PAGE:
Kaiseki Review: Nakamura-Ro, Kyoto

1 03 2009

There’s nothing quite like going to one of the most famous places in the world for your first taste of a particular type of cuisine.

Nakamura-Ro is reputed as possibly being the oldest restaurant in all of Japan. The house specialty, as it is in much of Kyoto, is tofu, but also served is the traditional cuisine known as Kaiseki. This formal meal is unique to Japan, and consists of between five and 12 courses of food. There are also two main formats of kaiseki. One is tea kaiseki: a version we have not tried (and gives us an excellent reason to return to the country). The other form, the one we managed to have three times over the course of our trip, is restaurant kaiseki. A more filling, if only slightly less elaborate version of tea Kaiseki. This meal consisted of seven courses plus a dessert. Each course was a combination of delicious seasonal food, a beautiful plate, and an artful progression from course to course. Some of this is more or less mandated. For example, various soups play a major role, and rice is almost always served at one point. The interesting thing about restaurant kaiseki is that it does not have to follow a rigid order of courses as is the case with tea kaiseki. Below are the courses we enjoyed at Nakamura-Ro.

First Course

Hassun: mountain and sea. This is the first course, and has very deep traditional roots. The fish selections were both tasty, with the kombu fish sandwich possibly being the more preferred item, and the rapeseed plant, egg custard, and fried lotus root, were from the mountains.  We agreed that our favorite from this dish was the lotus. It had a combination of soft yielding sweetness with a salty and crispy flavor.

Second course

Sashimi course: not our best picture, but the reddish pieces were like lovely little rubies, and the white fish was a bit chewy. Sashimi is, in my opinion, all about texture, and not the taste of the fish as so many people assume. So even though the chewiness was not much to our preferences, I appreciated the concept of varied textures on the plate.

Third course

This might be the mushi-mono course although we are not 100% certain if this was what was intended (mushi-mono means steamed “thing”, but it often ends up in a broth).  In this soup were both unagi (eel) and a type of root tuber, possibly simple potatoes. The balance of the miso and the green vegetables was perfect with the slightly more oily texture of the unagi.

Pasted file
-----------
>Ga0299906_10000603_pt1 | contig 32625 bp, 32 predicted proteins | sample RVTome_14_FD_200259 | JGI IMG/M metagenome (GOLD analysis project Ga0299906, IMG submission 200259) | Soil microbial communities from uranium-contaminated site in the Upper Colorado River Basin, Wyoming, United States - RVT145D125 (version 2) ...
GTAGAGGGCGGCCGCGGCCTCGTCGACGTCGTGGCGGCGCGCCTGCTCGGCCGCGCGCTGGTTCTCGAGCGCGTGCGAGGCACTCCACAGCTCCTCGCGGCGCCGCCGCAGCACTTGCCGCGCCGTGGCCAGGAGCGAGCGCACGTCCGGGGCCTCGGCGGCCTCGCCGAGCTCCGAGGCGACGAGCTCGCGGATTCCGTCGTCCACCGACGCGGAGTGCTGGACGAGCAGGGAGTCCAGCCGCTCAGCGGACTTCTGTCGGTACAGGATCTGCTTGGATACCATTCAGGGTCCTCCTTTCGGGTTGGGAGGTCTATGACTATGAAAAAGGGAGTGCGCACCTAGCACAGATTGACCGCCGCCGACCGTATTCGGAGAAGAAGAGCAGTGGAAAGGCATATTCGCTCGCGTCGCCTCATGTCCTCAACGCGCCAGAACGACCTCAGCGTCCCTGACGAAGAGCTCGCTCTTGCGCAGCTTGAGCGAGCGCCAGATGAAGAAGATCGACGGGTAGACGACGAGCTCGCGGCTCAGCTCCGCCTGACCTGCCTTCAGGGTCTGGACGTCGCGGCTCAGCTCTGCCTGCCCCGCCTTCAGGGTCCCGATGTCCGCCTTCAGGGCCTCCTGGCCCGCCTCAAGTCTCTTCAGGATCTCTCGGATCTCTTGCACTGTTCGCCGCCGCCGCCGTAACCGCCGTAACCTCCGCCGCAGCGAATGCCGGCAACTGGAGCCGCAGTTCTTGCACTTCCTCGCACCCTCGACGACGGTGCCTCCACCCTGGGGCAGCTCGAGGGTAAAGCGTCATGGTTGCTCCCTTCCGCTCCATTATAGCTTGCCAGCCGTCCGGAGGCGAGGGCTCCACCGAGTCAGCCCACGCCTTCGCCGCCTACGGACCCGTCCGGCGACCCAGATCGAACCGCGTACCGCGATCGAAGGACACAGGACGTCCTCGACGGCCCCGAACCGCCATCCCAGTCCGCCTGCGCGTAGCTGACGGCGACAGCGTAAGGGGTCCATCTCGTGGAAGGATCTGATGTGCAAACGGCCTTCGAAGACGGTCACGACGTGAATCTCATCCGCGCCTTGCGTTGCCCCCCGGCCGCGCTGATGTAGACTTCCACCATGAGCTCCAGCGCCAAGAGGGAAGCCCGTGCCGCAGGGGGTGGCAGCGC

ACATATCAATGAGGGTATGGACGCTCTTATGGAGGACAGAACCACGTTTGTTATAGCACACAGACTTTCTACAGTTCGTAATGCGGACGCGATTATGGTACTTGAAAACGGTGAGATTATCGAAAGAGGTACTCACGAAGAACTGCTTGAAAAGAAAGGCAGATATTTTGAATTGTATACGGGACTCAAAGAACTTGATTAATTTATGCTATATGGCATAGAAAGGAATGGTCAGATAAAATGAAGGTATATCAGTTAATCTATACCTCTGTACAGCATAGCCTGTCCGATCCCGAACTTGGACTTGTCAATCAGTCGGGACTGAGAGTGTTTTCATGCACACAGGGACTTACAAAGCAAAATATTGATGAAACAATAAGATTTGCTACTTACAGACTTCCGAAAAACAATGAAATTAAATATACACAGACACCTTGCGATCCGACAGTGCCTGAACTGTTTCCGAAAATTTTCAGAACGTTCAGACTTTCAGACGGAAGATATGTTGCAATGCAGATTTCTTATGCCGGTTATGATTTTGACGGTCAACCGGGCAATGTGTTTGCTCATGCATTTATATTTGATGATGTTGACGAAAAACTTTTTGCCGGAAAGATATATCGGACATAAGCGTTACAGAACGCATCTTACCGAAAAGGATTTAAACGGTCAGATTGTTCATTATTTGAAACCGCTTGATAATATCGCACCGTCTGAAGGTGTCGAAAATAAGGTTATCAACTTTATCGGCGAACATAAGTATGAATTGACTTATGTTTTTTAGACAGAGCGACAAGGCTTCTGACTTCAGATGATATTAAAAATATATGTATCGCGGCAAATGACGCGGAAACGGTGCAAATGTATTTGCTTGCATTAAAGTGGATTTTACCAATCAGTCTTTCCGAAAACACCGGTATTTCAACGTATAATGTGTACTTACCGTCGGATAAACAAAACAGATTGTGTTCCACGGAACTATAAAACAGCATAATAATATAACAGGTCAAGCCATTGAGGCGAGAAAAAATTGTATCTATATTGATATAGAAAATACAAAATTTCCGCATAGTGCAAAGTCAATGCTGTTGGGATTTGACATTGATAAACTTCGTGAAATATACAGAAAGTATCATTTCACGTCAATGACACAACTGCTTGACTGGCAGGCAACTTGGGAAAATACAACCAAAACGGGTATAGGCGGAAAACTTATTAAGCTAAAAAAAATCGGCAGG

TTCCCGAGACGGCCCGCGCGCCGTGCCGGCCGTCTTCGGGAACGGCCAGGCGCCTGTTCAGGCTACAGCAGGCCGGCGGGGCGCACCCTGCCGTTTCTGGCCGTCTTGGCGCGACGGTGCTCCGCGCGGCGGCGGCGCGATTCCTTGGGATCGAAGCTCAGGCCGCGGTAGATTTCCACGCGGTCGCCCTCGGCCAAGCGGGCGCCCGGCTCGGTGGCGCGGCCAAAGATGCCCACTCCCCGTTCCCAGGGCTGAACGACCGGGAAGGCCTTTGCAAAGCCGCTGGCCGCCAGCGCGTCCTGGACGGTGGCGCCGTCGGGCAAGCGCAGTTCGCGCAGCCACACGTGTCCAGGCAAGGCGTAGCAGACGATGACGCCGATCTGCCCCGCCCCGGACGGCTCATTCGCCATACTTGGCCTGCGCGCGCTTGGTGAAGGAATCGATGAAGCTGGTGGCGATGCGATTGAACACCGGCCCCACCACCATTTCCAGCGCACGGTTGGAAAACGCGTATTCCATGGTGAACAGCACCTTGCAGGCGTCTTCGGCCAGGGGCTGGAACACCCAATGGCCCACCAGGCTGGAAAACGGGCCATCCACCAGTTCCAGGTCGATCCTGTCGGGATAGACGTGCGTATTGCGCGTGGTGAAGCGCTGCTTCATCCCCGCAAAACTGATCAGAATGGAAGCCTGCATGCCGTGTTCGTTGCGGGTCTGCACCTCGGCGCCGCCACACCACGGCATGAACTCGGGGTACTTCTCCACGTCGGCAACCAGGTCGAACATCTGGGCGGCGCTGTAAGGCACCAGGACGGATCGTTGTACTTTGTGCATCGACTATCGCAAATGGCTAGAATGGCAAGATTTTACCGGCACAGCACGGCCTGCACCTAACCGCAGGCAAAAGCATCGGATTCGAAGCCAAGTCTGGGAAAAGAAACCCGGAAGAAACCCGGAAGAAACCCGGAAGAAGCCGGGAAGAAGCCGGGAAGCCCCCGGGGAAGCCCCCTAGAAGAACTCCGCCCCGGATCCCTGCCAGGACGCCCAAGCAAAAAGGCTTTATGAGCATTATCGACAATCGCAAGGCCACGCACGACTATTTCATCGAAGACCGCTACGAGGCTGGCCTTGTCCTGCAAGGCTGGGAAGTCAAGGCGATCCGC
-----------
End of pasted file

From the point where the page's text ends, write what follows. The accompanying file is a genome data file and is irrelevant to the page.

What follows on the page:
Fourth course

Yakimono #1: This particular restaurant is known for its tofu, dengaku, and it is said that historically this dish is basically what Nakamura-Ro was known for serving. The tofu is spread with a type of miso produced in Kyoto, and set on a charcoal flame to broil. The tofu is handmade and incredibly delicious and creamy on its own, with a slightly sweet, delicate flavor that was very pleasant.

Between the two grilled items, was a tempura course with little fish and a selection of vegetables. Unfortunately we forgot to take a picture before we all dove in and enjoyed, so we don’t have a picture for this course. We will have pictures from a similar course served elsewhere that will help to illustrate what we had at Nakamura-Ro.

Fifth Course

Yakimono #2: This fish was served to us multiple times on our trip. Luckily each time it had been grilled as I am not a big fan of sashimi from this fish. Sawara is Spanish Mackerel, and this had basically been marinated in a sauce that I am quite fond of, known as sa-shi-su-se-so, combining sugar, salt, rice vinegar, sake (mirin) and soy sauce for a rich, subtly sweet flavor.

Sixth Course

Gohan and tsukemono: Wow, it’s rice, it seems like not a big deal, but really good rice that is correctly cooked is incredibly flavorful and tasty. The small brown-red container on the left had miso soup with nameko, a small but very rich mushroom (see photo below). The tsukemono (pickles) were excellent and made the perfect accompaniment to this course. For some folks (traditionally) this would be a whole meal.

Seventh Course

Not sure of the title of this course, it could either be takiawase or wanmori. The pouch in the middle is a sort of fried tofu skin that contained another single deliciously rich mushroom. The noodles were good, but the soft, delicate flavors of the broth blended very nicely with the earthy mushrooms and fried tofu.


This course is easy to identify because it’s dessert. This was something like cheesecake, but very dense and not quite as rich. The caramelized sugar was a very nice touch.  In the bottom crust were kuromame, or sweet black beans.  An excellent end to a very good meal.

The ambiance of the restaurant was a nice balance of sleek and modern but traditional, as you can see from the photo below of the scenery through the full-length glass windows.


If you would like to experience a true kaiseki experience in Japan, try Nakamura-Ro for lunch, as it is a pleasant setting with amazing food for a more reasonable price.

Kaiseki for one person: around 6000 yen

You can find Nakamura-Ro on the grounds of Yasaka Jinja, just off of Higashiyama-dori.

Here are some other blogs about kaiseki:

Cooking with Amy

Chuck Eats

Flying Standby




2 responses

1 03 2009

The last time I had kaiseki, the experience was severely marred by my unruly little niece. All I remember was that she was a terror. I can’t even remember what the food was like!

I’m so jealous of your meal. It looked beautiful!

3 03 2009
Five pounds « The Life of Erin

[…] course #1 at Nakamura-Ro. I am mainly posting this for the lightly fried and candied lotus root in front (the ones that look […]

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